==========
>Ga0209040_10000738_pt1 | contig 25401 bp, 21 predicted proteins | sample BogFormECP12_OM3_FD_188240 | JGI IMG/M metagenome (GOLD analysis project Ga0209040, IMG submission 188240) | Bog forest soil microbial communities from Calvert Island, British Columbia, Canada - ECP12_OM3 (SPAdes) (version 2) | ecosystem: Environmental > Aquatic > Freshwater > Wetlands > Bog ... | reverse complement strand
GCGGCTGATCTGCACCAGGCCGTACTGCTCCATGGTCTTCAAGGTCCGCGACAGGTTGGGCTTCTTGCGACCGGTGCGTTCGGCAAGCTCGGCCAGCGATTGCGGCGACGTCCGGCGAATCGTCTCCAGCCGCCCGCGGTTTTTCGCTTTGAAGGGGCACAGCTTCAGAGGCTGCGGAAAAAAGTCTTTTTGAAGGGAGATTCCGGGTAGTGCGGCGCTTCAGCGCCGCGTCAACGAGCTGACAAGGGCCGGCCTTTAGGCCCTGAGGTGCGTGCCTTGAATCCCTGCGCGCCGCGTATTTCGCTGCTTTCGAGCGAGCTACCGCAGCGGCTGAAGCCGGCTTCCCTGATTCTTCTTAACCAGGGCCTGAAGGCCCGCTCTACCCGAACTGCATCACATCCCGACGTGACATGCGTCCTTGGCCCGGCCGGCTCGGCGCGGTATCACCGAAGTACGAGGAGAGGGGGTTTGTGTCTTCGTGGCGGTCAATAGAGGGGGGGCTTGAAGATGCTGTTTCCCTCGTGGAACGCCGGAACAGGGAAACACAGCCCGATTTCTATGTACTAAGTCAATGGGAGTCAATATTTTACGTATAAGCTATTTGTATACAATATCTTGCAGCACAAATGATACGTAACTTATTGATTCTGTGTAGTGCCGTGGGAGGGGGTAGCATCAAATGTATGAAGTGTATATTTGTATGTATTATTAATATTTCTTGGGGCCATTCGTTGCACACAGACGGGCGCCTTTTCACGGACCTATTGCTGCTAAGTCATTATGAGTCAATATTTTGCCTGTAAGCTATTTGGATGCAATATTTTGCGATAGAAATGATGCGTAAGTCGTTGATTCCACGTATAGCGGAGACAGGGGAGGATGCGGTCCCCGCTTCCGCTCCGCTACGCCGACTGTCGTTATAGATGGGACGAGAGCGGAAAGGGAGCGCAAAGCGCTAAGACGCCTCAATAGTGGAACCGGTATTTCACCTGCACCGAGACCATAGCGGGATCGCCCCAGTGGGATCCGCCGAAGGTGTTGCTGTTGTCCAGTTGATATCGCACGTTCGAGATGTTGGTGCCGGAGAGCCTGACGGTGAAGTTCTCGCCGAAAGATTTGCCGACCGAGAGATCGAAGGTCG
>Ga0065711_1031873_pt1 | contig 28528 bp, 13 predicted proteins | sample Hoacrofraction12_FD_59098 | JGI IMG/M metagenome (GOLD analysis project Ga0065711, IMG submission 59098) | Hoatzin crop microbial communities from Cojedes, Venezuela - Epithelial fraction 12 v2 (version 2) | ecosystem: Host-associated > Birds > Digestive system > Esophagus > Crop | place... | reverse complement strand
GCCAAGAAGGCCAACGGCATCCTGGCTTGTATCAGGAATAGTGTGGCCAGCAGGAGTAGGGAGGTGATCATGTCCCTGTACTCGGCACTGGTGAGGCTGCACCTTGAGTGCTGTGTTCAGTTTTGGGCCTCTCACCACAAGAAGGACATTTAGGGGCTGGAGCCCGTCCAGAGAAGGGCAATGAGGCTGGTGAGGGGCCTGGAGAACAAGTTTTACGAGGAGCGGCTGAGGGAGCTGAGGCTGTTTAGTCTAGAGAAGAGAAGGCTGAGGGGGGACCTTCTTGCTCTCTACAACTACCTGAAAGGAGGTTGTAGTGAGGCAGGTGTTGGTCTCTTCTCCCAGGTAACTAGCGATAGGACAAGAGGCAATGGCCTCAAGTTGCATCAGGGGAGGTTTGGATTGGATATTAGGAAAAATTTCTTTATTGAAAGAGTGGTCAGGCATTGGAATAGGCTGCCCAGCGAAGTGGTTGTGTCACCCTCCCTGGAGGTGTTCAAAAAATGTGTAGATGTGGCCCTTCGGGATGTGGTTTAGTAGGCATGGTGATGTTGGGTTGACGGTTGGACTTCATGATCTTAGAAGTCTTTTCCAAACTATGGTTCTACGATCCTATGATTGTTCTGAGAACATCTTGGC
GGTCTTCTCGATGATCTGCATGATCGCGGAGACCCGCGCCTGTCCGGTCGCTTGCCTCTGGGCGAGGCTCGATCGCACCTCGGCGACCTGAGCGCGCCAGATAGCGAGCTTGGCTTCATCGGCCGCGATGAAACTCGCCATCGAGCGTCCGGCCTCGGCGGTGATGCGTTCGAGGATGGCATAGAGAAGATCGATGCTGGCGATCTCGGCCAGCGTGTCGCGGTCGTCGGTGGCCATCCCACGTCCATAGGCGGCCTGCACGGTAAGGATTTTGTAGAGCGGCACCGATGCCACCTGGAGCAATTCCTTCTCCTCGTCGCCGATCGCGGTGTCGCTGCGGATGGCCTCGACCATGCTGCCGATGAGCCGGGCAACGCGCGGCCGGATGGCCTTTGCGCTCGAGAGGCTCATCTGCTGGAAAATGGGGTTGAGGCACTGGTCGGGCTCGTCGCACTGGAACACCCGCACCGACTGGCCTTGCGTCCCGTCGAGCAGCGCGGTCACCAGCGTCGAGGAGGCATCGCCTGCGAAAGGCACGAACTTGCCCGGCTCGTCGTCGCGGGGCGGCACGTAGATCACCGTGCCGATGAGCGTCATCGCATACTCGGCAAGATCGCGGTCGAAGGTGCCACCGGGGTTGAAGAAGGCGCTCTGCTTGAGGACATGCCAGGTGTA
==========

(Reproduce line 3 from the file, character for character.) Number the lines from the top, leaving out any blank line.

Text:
>Ga0065711_1031873_pt1 | contig 28528 bp, 13 predicted proteins | sample Hoacrofraction12_FD_59098 | JGI IMG/M metagenome (GOLD analysis project Ga0065711, IMG submission 59098) | Hoatzin crop microbial communities from Cojedes, Venezuela - Epithelial fraction 12 v2 (version 2) | ecosystem: Host-associated > Birds > Digestive system > Esophagus > Crop | place... | reverse complement strand